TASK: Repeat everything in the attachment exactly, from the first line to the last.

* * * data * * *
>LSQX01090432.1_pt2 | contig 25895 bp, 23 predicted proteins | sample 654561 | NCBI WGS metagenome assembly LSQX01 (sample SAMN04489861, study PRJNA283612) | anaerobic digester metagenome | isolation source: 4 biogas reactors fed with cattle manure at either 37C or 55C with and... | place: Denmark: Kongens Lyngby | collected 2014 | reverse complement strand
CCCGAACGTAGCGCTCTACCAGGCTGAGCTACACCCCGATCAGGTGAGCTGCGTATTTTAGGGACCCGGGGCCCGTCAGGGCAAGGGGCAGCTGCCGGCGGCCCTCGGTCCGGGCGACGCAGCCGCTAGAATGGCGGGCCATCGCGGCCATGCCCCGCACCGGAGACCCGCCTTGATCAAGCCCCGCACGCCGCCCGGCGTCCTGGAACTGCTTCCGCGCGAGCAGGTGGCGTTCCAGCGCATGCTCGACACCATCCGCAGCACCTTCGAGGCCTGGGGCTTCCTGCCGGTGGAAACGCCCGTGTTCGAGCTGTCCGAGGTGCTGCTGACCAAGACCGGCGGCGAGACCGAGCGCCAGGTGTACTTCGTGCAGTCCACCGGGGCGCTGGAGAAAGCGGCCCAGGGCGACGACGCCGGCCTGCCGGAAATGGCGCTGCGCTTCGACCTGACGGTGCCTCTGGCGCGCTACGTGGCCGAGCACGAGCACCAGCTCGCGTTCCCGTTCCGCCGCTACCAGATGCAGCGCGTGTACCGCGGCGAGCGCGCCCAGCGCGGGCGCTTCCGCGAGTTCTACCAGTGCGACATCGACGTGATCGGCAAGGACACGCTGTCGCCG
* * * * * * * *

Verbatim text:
>LSQX01090432.1_pt2 | contig 25895 bp, 23 predicted proteins | sample 654561 | NCBI WGS metagenome assembly LSQX01 (sample SAMN04489861, study PRJNA283612) | anaerobic digester metagenome | isolation source: 4 biogas reactors fed with cattle manure at either 37C or 55C with and... | place: Denmark: Kongens Lyngby | collected 2014 | reverse complement strand
CCCGAACGTAGCGCTCTACCAGGCTGAGCTACACCCCGATCAGGTGAGCTGCGTATTTTAGGGACCCGGGGCCCGTCAGGGCAAGGGGCAGCTGCCGGCGGCCCTCGGTCCGGGCGACGCAGCCGCTAGAATGGCGGGCCATCGCGGCCATGCCCCGCACCGGAGACCCGCCTTGATCAAGCCCCGCACGCCGCCCGGCGTCCTGGAACTGCTTCCGCGCGAGCAGGTGGCGTTCCAGCGCATGCTCGACACCATCCGCAGCACCTTCGAGGCCTGGGGCTTCCTGCCGGTGGAAACGCCCGTGTTCGAGCTGTCCGAGGTGCTGCTGACCAAGACCGGCGGCGAGACCGAGCGCCAGGTGTACTTCGTGCAGTCCACCGGGGCGCTGGAGAAAGCGGCCCAGGGCGACGACGCCGGCCTGCCGGAAATGGCGCTGCGCTTCGACCTGACGGTGCCTCTGGCGCGCTACGTGGCCGAGCACGAGCACCAGCTCGCGTTCCCGTTCCGCCGCTACCAGATGCAGCGCGTGTACCGCGGCGAGCGCGCCCAGCGCGGGCGCTTCCGCGAGTTCTACCAGTGCGACATCGACGTGATCGGCAAGGACACGCTGTCGCCG